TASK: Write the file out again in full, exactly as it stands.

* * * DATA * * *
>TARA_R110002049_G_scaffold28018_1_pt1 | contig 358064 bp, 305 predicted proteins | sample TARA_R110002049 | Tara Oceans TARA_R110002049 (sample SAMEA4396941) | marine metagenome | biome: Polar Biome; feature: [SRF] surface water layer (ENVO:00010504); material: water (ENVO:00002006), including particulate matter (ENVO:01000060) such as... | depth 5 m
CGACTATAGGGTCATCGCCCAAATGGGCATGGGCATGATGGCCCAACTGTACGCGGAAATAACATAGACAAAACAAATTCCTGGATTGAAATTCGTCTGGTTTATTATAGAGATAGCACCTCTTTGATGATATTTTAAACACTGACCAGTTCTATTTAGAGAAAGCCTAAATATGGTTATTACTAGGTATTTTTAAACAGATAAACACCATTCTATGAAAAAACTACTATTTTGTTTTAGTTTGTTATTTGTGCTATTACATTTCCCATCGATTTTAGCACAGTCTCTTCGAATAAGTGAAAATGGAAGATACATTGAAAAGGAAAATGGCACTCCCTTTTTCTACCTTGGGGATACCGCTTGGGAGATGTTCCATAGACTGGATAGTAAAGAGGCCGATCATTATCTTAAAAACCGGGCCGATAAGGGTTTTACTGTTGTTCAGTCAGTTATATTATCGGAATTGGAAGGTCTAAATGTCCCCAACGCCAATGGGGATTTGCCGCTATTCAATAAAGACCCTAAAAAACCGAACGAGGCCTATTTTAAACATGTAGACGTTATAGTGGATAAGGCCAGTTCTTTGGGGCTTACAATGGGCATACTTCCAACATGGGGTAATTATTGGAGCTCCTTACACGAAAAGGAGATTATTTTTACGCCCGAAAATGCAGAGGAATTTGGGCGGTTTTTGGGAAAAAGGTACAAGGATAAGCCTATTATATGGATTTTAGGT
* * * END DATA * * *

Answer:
>TARA_R110002049_G_scaffold28018_1_pt1 | contig 358064 bp, 305 predicted proteins | sample TARA_R110002049 | Tara Oceans TARA_R110002049 (sample SAMEA4396941) | marine metagenome | biome: Polar Biome; feature: [SRF] surface water layer (ENVO:00010504); material: water (ENVO:00002006), including particulate matter (ENVO:01000060) such as... | depth 5 m
CGACTATAGGGTCATCGCCCAAATGGGCATGGGCATGATGGCCCAACTGTACGCGGAAATAACATAGACAAAACAAATTCCTGGATTGAAATTCGTCTGGTTTATTATAGAGATAGCACCTCTTTGATGATATTTTAAACACTGACCAGTTCTATTTAGAGAAAGCCTAAATATGGTTATTACTAGGTATTTTTAAACAGATAAACACCATTCTATGAAAAAACTACTATTTTGTTTTAGTTTGTTATTTGTGCTATTACATTTCCCATCGATTTTAGCACAGTCTCTTCGAATAAGTGAAAATGGAAGATACATTGAAAAGGAAAATGGCACTCCCTTTTTCTACCTTGGGGATACCGCTTGGGAGATGTTCCATAGACTGGATAGTAAAGAGGCCGATCATTATCTTAAAAACCGGGCCGATAAGGGTTTTACTGTTGTTCAGTCAGTTATATTATCGGAATTGGAAGGTCTAAATGTCCCCAACGCCAATGGGGATTTGCCGCTATTCAATAAAGACCCTAAAAAACCGAACGAGGCCTATTTTAAACATGTAGACGTTATAGTGGATAAGGCCAGTTCTTTGGGGCTTACAATGGGCATACTTCCAACATGGGGTAATTATTGGAGCTCCTTACACGAAAAGGAGATTATTTTTACGCCCGAAAATGCAGAGGAATTTGGGCGGTTTTTGGGAAAAAGGTACAAGGATAAGCCTATTATATGGATTTTAGGT